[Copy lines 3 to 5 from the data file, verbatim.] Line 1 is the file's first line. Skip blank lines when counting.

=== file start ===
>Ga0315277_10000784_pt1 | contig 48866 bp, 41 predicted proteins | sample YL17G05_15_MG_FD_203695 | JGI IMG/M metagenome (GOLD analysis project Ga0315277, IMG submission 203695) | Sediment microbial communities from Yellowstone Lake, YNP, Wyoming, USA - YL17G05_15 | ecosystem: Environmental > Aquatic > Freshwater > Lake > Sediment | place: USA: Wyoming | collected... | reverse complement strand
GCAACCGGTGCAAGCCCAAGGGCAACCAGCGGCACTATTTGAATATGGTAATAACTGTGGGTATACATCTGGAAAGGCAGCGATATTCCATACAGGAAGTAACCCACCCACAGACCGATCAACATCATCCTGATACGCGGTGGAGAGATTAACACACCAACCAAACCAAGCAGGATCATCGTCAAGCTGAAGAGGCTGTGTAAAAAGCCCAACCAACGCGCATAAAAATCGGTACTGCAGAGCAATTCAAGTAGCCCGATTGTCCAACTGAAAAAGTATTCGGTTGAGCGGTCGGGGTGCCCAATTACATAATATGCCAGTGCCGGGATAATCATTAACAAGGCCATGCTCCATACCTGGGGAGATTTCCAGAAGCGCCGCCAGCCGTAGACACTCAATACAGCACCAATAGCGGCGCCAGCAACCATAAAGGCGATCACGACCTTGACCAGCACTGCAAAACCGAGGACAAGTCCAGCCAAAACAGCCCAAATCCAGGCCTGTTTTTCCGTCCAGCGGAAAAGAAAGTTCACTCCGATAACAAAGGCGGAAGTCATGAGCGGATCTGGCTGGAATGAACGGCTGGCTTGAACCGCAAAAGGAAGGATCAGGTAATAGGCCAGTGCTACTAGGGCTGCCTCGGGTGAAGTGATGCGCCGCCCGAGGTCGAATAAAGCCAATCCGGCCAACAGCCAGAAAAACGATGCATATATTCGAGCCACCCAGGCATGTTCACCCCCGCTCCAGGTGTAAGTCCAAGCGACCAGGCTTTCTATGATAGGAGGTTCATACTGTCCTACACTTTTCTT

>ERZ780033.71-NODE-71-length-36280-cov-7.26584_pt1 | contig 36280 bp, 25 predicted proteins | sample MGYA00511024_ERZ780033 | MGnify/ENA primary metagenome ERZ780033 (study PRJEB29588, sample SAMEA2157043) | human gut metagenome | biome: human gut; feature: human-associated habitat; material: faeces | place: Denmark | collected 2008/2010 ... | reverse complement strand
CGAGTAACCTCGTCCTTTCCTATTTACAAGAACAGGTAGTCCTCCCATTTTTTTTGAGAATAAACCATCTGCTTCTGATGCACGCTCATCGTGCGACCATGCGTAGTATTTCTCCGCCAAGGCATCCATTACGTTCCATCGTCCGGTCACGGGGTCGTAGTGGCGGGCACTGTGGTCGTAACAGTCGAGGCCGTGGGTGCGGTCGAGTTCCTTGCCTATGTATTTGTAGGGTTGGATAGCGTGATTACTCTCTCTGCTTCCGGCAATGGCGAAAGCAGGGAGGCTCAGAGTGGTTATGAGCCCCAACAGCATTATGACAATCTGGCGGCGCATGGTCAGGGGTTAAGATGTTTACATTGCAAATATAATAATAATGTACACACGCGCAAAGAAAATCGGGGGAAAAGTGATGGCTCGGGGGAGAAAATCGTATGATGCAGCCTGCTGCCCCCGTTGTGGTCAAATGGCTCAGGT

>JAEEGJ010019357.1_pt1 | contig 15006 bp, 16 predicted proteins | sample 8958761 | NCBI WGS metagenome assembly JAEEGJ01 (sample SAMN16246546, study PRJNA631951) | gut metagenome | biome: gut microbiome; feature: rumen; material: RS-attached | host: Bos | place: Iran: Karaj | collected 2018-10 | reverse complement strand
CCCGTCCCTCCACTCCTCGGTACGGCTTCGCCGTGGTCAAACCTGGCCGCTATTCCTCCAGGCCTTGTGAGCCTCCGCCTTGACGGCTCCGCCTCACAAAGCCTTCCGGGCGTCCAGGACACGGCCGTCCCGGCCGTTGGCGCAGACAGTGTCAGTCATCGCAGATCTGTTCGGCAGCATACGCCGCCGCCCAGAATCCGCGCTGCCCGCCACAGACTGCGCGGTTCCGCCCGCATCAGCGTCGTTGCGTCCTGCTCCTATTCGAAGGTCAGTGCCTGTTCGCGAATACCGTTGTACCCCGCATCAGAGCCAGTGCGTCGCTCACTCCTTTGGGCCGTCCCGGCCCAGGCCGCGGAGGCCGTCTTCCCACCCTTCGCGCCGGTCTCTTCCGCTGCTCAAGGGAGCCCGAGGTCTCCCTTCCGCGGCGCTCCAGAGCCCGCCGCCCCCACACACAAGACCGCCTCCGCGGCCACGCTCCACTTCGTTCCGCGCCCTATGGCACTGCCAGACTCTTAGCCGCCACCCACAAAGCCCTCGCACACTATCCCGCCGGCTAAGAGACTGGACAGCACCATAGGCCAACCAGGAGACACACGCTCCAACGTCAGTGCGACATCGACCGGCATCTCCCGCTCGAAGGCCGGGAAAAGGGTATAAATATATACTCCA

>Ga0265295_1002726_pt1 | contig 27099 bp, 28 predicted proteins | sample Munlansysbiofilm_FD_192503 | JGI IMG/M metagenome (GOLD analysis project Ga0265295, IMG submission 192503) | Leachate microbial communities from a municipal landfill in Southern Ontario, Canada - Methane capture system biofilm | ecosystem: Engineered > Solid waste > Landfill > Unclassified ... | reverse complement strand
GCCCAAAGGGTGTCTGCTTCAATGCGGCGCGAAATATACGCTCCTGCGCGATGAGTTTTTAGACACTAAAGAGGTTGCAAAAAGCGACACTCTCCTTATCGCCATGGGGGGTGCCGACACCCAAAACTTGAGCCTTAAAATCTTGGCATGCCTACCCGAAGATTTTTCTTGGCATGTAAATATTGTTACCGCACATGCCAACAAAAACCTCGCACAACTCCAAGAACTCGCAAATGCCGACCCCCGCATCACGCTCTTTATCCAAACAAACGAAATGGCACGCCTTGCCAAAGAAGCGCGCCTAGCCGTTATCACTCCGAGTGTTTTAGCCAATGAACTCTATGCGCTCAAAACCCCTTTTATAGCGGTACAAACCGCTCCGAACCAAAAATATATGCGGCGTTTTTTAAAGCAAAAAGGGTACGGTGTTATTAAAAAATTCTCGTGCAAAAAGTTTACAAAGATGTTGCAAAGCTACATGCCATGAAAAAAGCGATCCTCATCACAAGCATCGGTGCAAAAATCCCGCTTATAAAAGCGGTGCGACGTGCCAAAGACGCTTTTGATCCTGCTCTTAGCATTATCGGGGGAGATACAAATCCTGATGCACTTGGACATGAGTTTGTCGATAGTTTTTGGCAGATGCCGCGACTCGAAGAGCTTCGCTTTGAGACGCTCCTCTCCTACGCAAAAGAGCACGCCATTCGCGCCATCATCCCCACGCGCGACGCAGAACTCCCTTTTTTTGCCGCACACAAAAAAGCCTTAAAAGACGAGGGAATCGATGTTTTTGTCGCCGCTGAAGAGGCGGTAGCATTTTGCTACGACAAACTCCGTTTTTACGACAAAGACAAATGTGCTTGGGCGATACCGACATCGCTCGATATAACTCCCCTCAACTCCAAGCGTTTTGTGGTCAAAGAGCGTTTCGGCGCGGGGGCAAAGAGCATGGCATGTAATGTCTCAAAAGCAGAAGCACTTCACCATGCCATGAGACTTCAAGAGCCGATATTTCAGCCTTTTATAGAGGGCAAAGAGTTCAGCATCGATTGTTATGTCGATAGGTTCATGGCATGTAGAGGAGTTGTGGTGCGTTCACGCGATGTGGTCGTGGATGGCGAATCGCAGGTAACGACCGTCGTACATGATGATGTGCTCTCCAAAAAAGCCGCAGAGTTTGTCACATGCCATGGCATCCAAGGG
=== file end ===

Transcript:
>ERZ780033.71-NODE-71-length-36280-cov-7.26584_pt1 | contig 36280 bp, 25 predicted proteins | sample MGYA00511024_ERZ780033 | MGnify/ENA primary metagenome ERZ780033 (study PRJEB29588, sample SAMEA2157043) | human gut metagenome | biome: human gut; feature: human-associated habitat; material: faeces | place: Denmark | collected 2008/2010 ... | reverse complement strand
CGAGTAACCTCGTCCTTTCCTATTTACAAGAACAGGTAGTCCTCCCATTTTTTTTGAGAATAAACCATCTGCTTCTGATGCACGCTCATCGTGCGACCATGCGTAGTATTTCTCCGCCAAGGCATCCATTACGTTCCATCGTCCGGTCACGGGGTCGTAGTGGCGGGCACTGTGGTCGTAACAGTCGAGGCCGTGGGTGCGGTCGAGTTCCTTGCCTATGTATTTGTAGGGTTGGATAGCGTGATTACTCTCTCTGCTTCCGGCAATGGCGAAAGCAGGGAGGCTCAGAGTGGTTATGAGCCCCAACAGCATTATGACAATCTGGCGGCGCATGGTCAGGGGTTAAGATGTTTACATTGCAAATATAATAATAATGTACACACGCGCAAAGAAAATCGGGGGAAAAGTGATGGCTCGGGGGAGAAAATCGTATGATGCAGCCTGCTGCCCCCGTTGTGGTCAAATGGCTCAGGT

>JAEEGJ010019357.1_pt1 | contig 15006 bp, 16 predicted proteins | sample 8958761 | NCBI WGS metagenome assembly JAEEGJ01 (sample SAMN16246546, study PRJNA631951) | gut metagenome | biome: gut microbiome; feature: rumen; material: RS-attached | host: Bos | place: Iran: Karaj | collected 2018-10 | reverse complement strand